Economists feel they sufficiently voiced their concerns about the risks of the U.K. leaving the European Union. People just didn't want to listen.
According to recent survey by the U.K.-based Centre for Macroeconomics, economists say voters’ ignored their warnings largely because they prioritized non-economic reasons, as well as a general mistrust of the profession. A majority also said they felt voters didn't believe the economic arguments against Brexit.
“The public’s lack of trust in economists is really problematic,” Wouter den Haan, co-director at the CFM, said in a telephone interview from London. “Some colleagues say it would have been better to keep our mouths shut. Economists are seen as allies of people in the City, and voters could have thought, ‘If these guys think it’s bad, it must be good.”’
The U.K.’s decision to leave the European Union has prompted much soul-searching among economists over why voters chose to go against their advice and dismissed their warnings, according to the CFM. With economists not taking responsibility for poor communication, Den Haan says the main issue is public mistrust. Their stature may not have been helped during the buildup to the vote, with Conservative lawmaker and Brexit campaigner Michael Gove at one point saying Britons had “enough of experts.”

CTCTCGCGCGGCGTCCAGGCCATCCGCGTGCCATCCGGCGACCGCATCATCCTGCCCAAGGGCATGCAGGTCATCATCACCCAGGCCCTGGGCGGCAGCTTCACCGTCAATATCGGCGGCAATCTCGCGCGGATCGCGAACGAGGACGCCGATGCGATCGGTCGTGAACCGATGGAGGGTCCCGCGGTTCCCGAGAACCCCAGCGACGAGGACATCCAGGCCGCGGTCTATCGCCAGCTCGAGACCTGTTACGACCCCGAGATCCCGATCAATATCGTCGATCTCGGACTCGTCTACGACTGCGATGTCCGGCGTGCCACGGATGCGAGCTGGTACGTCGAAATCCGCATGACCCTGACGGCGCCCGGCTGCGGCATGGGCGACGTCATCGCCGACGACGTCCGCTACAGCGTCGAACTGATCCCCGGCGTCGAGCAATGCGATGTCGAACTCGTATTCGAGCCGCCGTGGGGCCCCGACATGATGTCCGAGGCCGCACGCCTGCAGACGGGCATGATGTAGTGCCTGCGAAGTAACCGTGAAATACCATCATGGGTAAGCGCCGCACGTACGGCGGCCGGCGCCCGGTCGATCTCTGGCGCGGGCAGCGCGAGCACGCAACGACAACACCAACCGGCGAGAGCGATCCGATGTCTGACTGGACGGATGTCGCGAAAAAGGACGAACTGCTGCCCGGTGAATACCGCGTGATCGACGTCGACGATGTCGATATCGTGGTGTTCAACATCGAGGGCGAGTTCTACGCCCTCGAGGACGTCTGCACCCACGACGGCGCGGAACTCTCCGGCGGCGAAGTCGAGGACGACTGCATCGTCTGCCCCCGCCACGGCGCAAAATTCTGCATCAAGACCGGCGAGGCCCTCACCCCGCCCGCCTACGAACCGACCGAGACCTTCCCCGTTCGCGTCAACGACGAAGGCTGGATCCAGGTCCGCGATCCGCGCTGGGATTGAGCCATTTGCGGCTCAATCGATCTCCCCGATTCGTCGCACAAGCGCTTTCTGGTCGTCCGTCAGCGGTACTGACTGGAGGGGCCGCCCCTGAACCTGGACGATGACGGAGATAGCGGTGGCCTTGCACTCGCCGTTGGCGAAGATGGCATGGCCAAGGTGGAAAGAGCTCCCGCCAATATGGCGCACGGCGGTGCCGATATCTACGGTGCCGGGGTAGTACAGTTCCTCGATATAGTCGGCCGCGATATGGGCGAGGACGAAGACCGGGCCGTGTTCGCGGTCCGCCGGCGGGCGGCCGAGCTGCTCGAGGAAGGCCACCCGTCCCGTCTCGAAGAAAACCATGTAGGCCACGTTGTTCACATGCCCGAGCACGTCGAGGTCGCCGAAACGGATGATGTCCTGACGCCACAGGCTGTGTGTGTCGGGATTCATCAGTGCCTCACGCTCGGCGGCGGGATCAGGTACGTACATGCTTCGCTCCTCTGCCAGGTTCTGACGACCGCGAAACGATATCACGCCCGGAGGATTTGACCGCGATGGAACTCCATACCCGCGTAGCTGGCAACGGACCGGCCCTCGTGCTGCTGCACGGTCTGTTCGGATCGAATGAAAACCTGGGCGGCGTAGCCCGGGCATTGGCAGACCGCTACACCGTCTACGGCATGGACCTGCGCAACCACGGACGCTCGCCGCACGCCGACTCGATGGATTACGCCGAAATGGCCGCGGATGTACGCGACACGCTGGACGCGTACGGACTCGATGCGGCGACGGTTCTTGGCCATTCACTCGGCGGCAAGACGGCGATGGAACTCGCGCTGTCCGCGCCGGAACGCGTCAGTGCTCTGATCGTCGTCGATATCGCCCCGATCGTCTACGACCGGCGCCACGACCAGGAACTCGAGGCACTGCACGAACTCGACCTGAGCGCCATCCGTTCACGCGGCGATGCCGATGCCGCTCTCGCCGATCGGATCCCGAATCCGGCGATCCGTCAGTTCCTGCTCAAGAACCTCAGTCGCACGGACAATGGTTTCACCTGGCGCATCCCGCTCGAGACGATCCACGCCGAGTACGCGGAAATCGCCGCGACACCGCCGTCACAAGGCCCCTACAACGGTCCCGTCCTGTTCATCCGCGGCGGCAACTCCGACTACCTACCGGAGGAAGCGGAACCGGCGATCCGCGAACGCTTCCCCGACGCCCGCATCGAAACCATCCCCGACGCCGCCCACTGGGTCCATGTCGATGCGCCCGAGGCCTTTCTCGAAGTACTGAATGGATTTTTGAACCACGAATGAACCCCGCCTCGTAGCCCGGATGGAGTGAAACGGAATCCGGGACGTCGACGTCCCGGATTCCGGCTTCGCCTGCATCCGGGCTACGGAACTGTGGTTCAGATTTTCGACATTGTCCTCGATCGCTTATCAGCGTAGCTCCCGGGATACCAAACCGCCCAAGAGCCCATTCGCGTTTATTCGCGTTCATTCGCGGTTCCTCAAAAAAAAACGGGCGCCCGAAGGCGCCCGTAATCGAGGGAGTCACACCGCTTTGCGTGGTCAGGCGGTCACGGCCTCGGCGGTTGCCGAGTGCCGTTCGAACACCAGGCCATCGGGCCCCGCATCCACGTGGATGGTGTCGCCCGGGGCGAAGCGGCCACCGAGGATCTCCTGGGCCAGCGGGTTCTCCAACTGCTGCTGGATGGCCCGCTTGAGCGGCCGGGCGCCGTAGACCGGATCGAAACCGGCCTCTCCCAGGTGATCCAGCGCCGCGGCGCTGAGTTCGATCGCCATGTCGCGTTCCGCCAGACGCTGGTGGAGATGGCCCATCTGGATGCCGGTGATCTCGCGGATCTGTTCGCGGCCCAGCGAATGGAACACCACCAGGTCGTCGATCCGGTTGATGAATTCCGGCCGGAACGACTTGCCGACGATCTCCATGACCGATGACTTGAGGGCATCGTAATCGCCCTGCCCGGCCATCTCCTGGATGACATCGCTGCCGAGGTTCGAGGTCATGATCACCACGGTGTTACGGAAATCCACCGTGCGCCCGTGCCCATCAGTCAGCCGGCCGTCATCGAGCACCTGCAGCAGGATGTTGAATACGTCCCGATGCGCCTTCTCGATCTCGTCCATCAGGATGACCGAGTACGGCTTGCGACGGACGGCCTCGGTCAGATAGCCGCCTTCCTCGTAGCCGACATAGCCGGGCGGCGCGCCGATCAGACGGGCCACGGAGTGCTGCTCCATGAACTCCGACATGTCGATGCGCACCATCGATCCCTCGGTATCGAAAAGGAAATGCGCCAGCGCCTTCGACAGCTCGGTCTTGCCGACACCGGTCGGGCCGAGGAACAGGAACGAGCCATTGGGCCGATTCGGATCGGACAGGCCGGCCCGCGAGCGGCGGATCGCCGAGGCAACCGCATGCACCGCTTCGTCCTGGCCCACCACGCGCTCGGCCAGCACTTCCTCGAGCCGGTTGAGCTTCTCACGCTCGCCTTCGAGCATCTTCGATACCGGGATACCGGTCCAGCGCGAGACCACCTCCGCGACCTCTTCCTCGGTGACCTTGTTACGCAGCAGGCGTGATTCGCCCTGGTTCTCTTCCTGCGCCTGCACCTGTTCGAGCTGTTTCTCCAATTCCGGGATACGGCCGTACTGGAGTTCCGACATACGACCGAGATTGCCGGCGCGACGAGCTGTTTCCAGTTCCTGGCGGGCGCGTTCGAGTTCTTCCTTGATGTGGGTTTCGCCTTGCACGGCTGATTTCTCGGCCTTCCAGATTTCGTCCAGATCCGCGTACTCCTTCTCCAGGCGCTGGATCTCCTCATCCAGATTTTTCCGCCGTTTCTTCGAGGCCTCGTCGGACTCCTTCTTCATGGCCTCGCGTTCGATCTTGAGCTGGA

In the survey, several respondents pointed to the fact that voters might perceive economists as belonging to another class that benefits from different circumstances than the rest of society.
This gap with the public, Den Haan says, could probably not have been fixed in time for the referendum. One reason lies in the strong bias the profession has for abstract, mathematical research in order to reach top journals, with respondents saying the profession failed to communicate basic economic concepts.
“In economics we’ve got the balance wrong,” Den Haan said. “It doesn’t happen so often that us economists are so united on an idea, but that seemed to have no effect, or perhaps even a negative effect. We really need to work on building trust and doing things that the public cares about.”